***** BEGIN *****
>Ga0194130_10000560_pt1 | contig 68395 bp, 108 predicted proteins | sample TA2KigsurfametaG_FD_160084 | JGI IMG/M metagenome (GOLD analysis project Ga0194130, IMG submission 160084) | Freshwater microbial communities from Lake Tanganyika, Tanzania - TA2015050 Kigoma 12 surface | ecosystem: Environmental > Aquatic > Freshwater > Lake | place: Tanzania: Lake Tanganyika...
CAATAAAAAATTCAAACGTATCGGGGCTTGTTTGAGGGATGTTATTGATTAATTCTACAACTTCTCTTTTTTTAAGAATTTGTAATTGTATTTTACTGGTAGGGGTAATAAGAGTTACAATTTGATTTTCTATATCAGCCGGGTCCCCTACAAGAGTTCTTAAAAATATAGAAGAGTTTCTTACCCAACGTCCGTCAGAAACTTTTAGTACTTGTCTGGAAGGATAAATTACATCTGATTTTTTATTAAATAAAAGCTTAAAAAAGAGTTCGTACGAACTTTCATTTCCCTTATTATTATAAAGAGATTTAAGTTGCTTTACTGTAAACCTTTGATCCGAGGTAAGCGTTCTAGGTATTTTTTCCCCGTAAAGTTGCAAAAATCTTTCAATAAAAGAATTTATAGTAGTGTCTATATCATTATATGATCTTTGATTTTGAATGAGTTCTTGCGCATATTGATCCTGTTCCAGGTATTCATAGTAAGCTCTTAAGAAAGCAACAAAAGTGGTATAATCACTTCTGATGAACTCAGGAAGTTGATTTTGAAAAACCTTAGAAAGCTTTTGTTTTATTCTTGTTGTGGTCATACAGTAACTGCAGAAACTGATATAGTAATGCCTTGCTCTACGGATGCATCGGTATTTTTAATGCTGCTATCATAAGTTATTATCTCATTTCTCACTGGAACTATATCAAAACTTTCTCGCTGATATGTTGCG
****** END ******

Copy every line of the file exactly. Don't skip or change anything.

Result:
>Ga0194130_10000560_pt1 | contig 68395 bp, 108 predicted proteins | sample TA2KigsurfametaG_FD_160084 | JGI IMG/M metagenome (GOLD analysis project Ga0194130, IMG submission 160084) | Freshwater microbial communities from Lake Tanganyika, Tanzania - TA2015050 Kigoma 12 surface | ecosystem: Environmental > Aquatic > Freshwater > Lake | place: Tanzania: Lake Tanganyika...
CAATAAAAAATTCAAACGTATCGGGGCTTGTTTGAGGGATGTTATTGATTAATTCTACAACTTCTCTTTTTTTAAGAATTTGTAATTGTATTTTACTGGTAGGGGTAATAAGAGTTACAATTTGATTTTCTATATCAGCCGGGTCCCCTACAAGAGTTCTTAAAAATATAGAAGAGTTTCTTACCCAACGTCCGTCAGAAACTTTTAGTACTTGTCTGGAAGGATAAATTACATCTGATTTTTTATTAAATAAAAGCTTAAAAAAGAGTTCGTACGAACTTTCATTTCCCTTATTATTATAAAGAGATTTAAGTTGCTTTACTGTAAACCTTTGATCCGAGGTAAGCGTTCTAGGTATTTTTTCCCCGTAAAGTTGCAAAAATCTTTCAATAAAAGAATTTATAGTAGTGTCTATATCATTATATGATCTTTGATTTTGAATGAGTTCTTGCGCATATTGATCCTGTTCCAGGTATTCATAGTAAGCTCTTAAGAAAGCAACAAAAGTGGTATAATCACTTCTGATGAACTCAGGAAGTTGATTTTGAAAAACCTTAGAAAGCTTTTGTTTTATTCTTGTTGTGGTCATACAGTAACTGCAGAAACTGATATAGTAATGCCTTGCTCTACGGATGCATCGGTATTTTTAATGCTGCTATCATAAGTTATTATCTCATTTCTCACTGGAACTATATCAAAACTTTCTCGCTGATATGTTGCG